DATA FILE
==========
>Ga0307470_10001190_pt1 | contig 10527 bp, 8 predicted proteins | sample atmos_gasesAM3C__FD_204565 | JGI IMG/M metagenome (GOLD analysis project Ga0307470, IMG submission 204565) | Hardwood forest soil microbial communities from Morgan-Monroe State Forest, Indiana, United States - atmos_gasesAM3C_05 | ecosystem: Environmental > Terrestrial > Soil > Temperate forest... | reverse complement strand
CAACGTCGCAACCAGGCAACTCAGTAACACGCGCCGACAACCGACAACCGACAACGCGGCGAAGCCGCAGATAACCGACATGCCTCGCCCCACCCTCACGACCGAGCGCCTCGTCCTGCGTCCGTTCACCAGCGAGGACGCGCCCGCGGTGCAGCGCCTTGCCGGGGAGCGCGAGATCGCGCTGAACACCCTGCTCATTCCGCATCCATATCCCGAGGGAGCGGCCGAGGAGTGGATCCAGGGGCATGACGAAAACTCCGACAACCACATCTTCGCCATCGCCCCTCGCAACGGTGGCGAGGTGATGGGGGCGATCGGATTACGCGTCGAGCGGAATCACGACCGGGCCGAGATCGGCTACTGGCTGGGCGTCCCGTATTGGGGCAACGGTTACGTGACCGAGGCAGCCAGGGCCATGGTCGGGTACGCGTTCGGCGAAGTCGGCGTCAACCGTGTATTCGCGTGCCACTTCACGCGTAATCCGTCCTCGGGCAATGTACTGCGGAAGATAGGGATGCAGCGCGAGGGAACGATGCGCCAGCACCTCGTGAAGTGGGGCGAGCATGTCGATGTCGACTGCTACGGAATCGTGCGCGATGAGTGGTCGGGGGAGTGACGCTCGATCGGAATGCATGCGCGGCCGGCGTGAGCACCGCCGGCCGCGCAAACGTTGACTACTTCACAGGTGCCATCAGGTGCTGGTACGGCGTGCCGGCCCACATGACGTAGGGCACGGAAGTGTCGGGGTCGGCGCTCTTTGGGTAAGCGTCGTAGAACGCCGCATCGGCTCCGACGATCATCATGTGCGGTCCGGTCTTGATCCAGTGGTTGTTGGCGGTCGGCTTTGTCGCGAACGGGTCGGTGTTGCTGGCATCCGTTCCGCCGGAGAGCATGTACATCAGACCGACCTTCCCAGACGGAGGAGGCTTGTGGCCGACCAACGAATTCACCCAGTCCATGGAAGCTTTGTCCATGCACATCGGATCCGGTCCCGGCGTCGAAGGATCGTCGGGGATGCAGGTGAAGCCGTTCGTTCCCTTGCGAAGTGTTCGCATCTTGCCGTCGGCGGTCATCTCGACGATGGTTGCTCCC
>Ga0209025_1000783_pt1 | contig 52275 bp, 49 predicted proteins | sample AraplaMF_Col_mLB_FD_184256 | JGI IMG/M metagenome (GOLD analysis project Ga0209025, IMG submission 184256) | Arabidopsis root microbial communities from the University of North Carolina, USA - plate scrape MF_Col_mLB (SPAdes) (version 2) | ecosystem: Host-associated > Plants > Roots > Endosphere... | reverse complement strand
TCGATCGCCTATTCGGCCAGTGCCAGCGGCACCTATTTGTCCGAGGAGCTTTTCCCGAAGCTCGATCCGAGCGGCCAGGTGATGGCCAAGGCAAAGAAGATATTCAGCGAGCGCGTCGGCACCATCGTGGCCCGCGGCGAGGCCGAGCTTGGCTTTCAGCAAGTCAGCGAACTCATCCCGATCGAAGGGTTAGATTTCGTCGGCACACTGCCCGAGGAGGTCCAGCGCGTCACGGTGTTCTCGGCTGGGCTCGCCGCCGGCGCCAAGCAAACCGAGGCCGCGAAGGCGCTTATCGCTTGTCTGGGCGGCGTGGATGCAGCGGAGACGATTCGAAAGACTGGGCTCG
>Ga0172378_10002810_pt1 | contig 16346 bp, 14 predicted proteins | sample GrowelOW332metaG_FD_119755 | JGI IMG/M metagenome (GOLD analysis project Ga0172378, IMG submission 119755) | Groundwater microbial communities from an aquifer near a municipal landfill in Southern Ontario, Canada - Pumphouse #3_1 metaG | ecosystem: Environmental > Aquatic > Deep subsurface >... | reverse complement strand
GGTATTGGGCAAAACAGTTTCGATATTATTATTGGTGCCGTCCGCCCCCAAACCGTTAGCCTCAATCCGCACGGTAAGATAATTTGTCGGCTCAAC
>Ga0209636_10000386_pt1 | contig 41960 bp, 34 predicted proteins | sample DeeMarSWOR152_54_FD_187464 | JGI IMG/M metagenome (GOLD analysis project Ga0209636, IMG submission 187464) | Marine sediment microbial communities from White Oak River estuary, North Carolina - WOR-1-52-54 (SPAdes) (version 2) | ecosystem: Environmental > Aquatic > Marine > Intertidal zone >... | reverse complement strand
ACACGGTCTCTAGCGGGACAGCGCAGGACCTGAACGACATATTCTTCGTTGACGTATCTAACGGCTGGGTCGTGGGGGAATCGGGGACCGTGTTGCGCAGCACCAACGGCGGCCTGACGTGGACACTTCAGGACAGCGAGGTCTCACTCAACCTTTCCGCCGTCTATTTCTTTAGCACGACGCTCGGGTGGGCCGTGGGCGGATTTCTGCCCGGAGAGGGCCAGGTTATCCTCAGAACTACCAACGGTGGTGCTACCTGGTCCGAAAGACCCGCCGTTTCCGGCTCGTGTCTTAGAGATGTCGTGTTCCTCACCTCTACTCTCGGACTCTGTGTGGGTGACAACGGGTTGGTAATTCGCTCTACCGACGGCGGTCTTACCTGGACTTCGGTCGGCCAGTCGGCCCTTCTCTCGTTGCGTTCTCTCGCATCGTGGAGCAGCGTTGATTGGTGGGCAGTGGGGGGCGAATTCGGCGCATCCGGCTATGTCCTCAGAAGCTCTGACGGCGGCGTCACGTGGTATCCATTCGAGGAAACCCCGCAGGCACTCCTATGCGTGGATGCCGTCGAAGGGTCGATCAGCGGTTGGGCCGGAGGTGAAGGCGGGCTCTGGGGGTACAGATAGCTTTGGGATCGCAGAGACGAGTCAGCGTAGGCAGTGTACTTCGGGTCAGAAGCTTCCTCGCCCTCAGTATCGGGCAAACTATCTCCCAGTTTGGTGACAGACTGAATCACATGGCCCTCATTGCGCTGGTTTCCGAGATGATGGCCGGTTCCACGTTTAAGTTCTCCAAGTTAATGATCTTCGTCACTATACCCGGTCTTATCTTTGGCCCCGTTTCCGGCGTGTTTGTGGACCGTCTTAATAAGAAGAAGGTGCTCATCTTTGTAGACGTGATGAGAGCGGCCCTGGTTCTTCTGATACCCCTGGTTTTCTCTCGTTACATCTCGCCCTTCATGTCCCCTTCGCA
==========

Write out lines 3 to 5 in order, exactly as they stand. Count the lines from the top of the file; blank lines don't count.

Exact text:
>Ga0209025_1000783_pt1 | contig 52275 bp, 49 predicted proteins | sample AraplaMF_Col_mLB_FD_184256 | JGI IMG/M metagenome (GOLD analysis project Ga0209025, IMG submission 184256) | Arabidopsis root microbial communities from the University of North Carolina, USA - plate scrape MF_Col_mLB (SPAdes) (version 2) | ecosystem: Host-associated > Plants > Roots > Endosphere... | reverse complement strand
TCGATCGCCTATTCGGCCAGTGCCAGCGGCACCTATTTGTCCGAGGAGCTTTTCCCGAAGCTCGATCCGAGCGGCCAGGTGATGGCCAAGGCAAAGAAGATATTCAGCGAGCGCGTCGGCACCATCGTGGCCCGCGGCGAGGCCGAGCTTGGCTTTCAGCAAGTCAGCGAACTCATCCCGATCGAAGGGTTAGATTTCGTCGGCACACTGCCCGAGGAGGTCCAGCGCGTCACGGTGTTCTCGGCTGGGCTCGCCGCCGGCGCCAAGCAAACCGAGGCCGCGAAGGCGCTTATCGCTTGTCTGGGCGGCGTGGATGCAGCGGAGACGATTCGAAAGACTGGGCTCG
>Ga0172378_10002810_pt1 | contig 16346 bp, 14 predicted proteins | sample GrowelOW332metaG_FD_119755 | JGI IMG/M metagenome (GOLD analysis project Ga0172378, IMG submission 119755) | Groundwater microbial communities from an aquifer near a municipal landfill in Southern Ontario, Canada - Pumphouse #3_1 metaG | ecosystem: Environmental > Aquatic > Deep subsurface >... | reverse complement strand